GOP leader ‘pausing’ social media after liking LGBTQ posts
Tennessee Lt. Gov. Randy McNally says that he is “pausing” all social media activity after revelations that he repeatedly commented on posts of nearly nude photos of a young gay model and other LGBTQ personalities.
NASHVILLE, Tenn. (AP) — Tennessee Lt. Gov. Randy McNally announced Monday that he is “pausing” all social media activity after revelations that he repeatedly commented on posts of nearly nude photos of a young gay model and other LGBTQ personalities.
McNally, a Republican, initially stated last week that he “had no intention of stopping” when pressed about why he repeatedly commented on racy social media posts by the 20-year-old. He later issued an apology, saying it was not his intention to embarrass his friends, family or members of the legislature.
However, the 79-year-old legislative leader has since received national attention — including being parodied on Saturday Night Live — with critics accusing McNally of being hypocritical. Particularly, McNally supported legislation restricting where certain drag shows can take place.
Some of the posts that have sparked the most uproar include commenting on a photo of the man’s backside, where he was wearing only underwear, saying “you can turn a rainy day into rainbow and sunshine.” McNally then posted a comment using only heart and fire emojis. In a separate post, McNally posted a heart emoji of the man pulling down his underwear.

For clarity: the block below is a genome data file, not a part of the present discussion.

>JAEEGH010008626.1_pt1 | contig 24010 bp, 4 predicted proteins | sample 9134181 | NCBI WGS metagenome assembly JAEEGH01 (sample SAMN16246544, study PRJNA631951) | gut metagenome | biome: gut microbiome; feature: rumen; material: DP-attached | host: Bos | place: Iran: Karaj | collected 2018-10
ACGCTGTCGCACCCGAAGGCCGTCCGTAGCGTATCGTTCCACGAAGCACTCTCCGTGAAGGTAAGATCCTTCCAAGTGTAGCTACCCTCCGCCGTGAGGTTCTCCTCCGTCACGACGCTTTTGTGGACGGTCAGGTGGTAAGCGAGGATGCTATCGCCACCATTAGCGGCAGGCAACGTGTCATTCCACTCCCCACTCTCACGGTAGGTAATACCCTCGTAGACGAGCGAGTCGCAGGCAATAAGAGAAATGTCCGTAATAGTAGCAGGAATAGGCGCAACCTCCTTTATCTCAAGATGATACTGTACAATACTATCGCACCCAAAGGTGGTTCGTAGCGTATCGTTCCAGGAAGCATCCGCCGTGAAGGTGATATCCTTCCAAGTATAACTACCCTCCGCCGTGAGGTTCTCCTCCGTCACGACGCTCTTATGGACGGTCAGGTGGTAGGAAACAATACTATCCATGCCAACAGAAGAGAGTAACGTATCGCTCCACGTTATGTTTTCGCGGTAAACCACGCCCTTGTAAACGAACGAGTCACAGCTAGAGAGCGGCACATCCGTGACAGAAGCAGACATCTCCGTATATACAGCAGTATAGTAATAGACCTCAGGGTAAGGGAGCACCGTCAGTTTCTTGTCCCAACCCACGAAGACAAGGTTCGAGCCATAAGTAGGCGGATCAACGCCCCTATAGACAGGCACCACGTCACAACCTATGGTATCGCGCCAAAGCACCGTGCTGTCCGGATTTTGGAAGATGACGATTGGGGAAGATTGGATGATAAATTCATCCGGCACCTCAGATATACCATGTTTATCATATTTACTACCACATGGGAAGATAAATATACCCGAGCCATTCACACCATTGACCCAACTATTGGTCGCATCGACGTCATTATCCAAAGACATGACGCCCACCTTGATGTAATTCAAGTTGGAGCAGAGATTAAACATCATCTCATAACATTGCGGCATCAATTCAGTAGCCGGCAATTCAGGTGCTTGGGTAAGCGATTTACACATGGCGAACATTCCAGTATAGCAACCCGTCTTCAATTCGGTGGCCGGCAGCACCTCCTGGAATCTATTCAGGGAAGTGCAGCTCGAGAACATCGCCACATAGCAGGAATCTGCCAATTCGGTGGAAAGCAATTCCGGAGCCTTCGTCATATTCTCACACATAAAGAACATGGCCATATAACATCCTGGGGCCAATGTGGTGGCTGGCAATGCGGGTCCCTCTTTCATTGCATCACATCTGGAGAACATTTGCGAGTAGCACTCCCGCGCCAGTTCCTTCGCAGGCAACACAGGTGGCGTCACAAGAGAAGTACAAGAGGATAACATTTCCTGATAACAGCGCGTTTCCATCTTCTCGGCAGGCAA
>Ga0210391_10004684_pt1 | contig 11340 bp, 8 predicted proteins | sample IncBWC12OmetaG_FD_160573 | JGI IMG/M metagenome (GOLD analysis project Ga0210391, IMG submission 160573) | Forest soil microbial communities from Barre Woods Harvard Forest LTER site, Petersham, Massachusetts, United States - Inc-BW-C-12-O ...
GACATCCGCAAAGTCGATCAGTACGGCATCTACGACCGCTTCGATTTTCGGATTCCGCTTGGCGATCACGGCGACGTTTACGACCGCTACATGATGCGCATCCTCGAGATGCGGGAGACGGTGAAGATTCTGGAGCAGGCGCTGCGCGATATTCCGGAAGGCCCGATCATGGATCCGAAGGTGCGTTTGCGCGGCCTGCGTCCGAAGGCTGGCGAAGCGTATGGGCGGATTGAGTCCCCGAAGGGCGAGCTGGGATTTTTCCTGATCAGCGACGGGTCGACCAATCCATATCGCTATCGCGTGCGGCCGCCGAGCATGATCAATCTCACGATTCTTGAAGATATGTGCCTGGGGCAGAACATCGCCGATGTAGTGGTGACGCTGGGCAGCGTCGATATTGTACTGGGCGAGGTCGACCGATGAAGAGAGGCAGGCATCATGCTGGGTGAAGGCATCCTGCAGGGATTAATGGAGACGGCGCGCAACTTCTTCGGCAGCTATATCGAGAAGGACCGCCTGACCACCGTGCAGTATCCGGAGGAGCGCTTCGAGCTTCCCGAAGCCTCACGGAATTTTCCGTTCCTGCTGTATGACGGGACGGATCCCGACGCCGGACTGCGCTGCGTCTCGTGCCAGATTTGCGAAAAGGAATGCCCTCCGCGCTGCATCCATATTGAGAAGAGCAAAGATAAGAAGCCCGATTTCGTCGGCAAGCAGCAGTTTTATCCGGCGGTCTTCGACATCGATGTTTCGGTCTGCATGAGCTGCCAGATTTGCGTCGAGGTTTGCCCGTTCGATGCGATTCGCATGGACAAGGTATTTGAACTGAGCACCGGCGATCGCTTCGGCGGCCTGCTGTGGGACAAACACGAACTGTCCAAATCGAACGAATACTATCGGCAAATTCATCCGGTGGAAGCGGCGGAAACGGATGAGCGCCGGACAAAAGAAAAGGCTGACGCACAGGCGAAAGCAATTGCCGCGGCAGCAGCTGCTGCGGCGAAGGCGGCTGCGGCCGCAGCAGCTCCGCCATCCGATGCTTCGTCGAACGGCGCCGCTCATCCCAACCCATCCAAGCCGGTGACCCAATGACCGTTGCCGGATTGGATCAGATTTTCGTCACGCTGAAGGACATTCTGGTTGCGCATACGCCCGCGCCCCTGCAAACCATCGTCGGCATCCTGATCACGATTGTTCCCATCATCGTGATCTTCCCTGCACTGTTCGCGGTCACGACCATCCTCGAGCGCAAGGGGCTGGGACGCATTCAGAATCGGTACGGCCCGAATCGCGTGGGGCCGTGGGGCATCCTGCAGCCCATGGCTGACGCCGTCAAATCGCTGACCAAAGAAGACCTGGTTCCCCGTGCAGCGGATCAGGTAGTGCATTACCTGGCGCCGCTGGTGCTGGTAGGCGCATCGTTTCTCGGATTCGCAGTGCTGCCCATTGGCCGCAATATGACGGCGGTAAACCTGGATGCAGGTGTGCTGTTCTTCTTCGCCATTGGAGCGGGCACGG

“While I see now that I should have been more careful about how my comments and activity would be perceived, my intent was always engagement and encouragement,” McNally said in a statement. “For this reason, I will be pausing my social media activity in order to reflect and receive more guidance on the use of social media.”
McNally added while he may have made “some mistakes,” he disagreed that he had a record of being “anti-gay” and pointed to his opposition of a 2020 law that assured continued taxpayer funding of faith-based foster care and adoption agencies even if those organizations exclude LGBTQ families and others based on religious beliefs.
Yet McNally then pointed to his support of “traditional marriage” and support of bills that “keep obscenity out of the public sphere.”
“There is no contradiction here,” he said.
McNally, who is from Oak Ridge, became lieutenant governor in 2017. He has been a state lawmaker since the late 1970s.